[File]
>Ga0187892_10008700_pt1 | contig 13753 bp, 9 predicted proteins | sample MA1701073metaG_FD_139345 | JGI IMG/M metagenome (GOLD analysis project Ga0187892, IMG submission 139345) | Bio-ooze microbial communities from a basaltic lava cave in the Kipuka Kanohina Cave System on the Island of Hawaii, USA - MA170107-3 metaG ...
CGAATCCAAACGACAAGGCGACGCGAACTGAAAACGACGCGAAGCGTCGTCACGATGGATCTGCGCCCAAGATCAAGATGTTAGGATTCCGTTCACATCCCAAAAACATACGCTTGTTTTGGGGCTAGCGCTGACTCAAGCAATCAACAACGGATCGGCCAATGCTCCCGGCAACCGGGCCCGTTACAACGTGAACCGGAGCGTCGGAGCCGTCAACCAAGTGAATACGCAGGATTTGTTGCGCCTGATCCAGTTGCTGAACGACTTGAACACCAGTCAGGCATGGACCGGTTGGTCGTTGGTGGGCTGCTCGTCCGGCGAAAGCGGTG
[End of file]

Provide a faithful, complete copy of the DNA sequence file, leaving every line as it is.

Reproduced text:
>Ga0187892_10008700_pt1 | contig 13753 bp, 9 predicted proteins | sample MA1701073metaG_FD_139345 | JGI IMG/M metagenome (GOLD analysis project Ga0187892, IMG submission 139345) | Bio-ooze microbial communities from a basaltic lava cave in the Kipuka Kanohina Cave System on the Island of Hawaii, USA - MA170107-3 metaG ...
CGAATCCAAACGACAAGGCGACGCGAACTGAAAACGACGCGAAGCGTCGTCACGATGGATCTGCGCCCAAGATCAAGATGTTAGGATTCCGTTCACATCCCAAAAACATACGCTTGTTTTGGGGCTAGCGCTGACTCAAGCAATCAACAACGGATCGGCCAATGCTCCCGGCAACCGGGCCCGTTACAACGTGAACCGGAGCGTCGGAGCCGTCAACCAAGTGAATACGCAGGATTTGTTGCGCCTGATCCAGTTGCTGAACGACTTGAACACCAGTCAGGCATGGACCGGTTGGTCGTTGGTGGGCTGCTCGTCCGGCGAAAGCGGTG